Massive awards dinner a piece of cake, says Oscars chef Puck

Thu Feb 21, 2013 3:38pm EST
 

By Barbara Fairchild

(Reuters) - Wolfgang Puck may be the world's best-known celebrity chef — he certainly was one of the first in the U.S. — and at 63, he is busier than ever. Puck oversees a global empire of restaurants (including his flagship, Spago, in Beverly Hills), popular lines of canned and frozen food, and his designer cookware, all balanced with television and radio appearances and seemingly nonstop travel. As he recently told the New York Times, "Why stop? What would you do at home?"

There is even more on his plate: For the past 17 years, Puck has also been the executive chef of the Academy of Motion Picture Arts and Sciences' annual after-Oscar Governor's Ball, probably the ultimate Hollywood party. The next dinner, on February 24, will once again be at the Hollywood & Highland Center, in the ballroom of the former Kodak Theater, now the Dolby Theater.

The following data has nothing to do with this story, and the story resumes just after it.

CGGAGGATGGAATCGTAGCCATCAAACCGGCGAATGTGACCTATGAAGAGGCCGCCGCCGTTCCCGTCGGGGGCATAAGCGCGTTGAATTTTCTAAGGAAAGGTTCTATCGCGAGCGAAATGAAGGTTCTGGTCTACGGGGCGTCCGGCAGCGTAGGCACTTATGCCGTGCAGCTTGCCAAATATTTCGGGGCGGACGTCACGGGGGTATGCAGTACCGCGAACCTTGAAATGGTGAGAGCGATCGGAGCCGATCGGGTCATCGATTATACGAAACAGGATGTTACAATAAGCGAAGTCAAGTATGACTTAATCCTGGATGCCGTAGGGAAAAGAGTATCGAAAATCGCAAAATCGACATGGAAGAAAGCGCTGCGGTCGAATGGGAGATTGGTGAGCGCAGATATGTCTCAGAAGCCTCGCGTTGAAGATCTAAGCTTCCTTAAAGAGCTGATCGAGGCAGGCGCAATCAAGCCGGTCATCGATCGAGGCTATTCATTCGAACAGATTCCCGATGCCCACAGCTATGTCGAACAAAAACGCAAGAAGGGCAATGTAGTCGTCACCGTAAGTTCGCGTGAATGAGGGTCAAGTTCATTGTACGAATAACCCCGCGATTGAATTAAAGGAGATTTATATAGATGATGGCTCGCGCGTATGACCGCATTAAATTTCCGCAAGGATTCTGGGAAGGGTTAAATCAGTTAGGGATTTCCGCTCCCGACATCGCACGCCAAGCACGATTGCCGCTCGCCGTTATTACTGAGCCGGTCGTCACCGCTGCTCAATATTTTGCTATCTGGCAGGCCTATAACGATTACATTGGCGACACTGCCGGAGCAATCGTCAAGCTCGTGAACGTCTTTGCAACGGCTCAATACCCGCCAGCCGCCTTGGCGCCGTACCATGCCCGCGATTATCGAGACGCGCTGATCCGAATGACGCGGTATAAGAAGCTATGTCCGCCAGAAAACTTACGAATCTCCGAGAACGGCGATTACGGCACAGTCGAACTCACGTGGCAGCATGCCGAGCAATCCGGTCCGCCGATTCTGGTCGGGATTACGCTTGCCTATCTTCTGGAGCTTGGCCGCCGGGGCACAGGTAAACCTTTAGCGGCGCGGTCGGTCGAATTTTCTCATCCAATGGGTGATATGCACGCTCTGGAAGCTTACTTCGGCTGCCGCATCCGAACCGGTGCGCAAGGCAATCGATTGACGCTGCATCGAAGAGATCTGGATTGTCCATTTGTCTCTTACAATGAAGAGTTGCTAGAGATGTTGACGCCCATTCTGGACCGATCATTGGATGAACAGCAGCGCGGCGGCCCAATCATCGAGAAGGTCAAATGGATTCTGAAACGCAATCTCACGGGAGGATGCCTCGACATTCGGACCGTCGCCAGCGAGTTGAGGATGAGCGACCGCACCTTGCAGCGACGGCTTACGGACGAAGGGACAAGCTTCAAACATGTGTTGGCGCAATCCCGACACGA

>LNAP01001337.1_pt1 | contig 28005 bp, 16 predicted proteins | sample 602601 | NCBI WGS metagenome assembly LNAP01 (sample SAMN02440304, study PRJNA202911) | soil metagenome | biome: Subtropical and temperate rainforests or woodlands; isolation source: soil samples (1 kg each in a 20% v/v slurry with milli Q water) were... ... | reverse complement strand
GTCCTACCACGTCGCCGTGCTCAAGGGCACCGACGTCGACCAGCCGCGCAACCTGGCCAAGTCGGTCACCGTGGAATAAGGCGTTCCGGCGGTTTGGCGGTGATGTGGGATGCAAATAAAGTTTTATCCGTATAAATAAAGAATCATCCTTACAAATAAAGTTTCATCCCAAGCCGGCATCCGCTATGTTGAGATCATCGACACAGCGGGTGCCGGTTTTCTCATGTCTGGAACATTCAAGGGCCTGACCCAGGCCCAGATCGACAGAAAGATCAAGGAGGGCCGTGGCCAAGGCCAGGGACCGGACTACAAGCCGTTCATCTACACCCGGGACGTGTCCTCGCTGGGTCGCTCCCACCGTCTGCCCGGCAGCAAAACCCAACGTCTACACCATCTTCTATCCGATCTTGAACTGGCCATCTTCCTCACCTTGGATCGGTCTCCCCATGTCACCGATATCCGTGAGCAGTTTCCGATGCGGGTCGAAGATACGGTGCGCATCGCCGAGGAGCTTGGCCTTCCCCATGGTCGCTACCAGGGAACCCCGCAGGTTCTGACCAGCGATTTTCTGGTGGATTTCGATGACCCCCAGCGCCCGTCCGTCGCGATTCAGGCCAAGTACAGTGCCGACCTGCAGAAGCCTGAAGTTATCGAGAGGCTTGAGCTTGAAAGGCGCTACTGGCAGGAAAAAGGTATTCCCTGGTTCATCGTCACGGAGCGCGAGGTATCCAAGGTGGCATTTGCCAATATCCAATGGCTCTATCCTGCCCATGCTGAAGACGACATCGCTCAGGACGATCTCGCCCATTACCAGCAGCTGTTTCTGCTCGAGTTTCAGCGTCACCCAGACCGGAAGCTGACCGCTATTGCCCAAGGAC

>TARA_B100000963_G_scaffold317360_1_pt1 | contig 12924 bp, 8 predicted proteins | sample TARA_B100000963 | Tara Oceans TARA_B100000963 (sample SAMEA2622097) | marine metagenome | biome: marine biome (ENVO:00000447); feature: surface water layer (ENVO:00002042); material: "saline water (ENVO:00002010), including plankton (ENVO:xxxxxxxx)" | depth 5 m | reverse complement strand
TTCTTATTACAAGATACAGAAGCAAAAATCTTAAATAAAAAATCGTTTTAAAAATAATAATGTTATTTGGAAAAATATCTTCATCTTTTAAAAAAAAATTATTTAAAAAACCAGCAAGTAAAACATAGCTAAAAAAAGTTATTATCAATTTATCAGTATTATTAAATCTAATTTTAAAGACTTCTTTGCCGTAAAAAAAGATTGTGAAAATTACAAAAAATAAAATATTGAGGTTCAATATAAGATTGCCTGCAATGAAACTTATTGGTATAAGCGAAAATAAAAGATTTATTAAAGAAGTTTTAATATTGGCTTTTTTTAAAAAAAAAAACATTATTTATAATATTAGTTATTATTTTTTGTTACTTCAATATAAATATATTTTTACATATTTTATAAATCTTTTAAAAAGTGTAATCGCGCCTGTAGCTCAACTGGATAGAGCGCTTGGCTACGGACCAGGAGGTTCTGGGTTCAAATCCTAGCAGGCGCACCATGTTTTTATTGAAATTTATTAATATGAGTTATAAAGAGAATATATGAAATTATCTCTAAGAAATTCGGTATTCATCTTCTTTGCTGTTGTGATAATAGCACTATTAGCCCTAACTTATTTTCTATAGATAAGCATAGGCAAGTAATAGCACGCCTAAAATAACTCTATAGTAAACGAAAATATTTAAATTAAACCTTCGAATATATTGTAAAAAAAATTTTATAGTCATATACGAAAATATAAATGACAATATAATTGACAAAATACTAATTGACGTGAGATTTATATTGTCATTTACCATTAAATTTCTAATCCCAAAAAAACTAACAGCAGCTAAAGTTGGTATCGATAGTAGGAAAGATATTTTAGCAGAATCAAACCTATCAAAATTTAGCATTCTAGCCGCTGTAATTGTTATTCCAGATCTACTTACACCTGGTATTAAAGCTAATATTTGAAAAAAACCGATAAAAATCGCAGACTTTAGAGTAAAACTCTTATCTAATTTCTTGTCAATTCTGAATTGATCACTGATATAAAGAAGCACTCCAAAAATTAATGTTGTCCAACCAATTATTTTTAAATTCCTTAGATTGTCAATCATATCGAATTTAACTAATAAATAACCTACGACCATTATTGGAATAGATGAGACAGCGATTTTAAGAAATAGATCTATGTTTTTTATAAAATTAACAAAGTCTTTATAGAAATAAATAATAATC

So what's the secret to cooking for George Clooney, Angie and Brad, and hundreds of other Academy members? We caught up with the superstar chef in Los Angeles, on his cell phone in his car on his way to yet another meeting.

Q: How many guests are we talking about for this party?

A: There are about 3,500 people who attend the Awards, and we have a little less than half — 1,600 — at the actual dinner. It's by invitation only.

Q: Organizing it strikes us as something like a military operation. Do you start planning the next one as soon as you finish the one on Oscar night?

A: Not at all. I do everything at the last moment. That's my favorite thing.

Q: So that keeps the menu up to date. But don't you have to finalize it ahead at some point?   Continued...

 
Chef Wolfgang Puck is interviewed during the food and beverage preview for this year's Governors Ball in preparation for the 85th Academy Awards in Hollywood, California February 21, 2013. REUTERS/Mario Anzuoni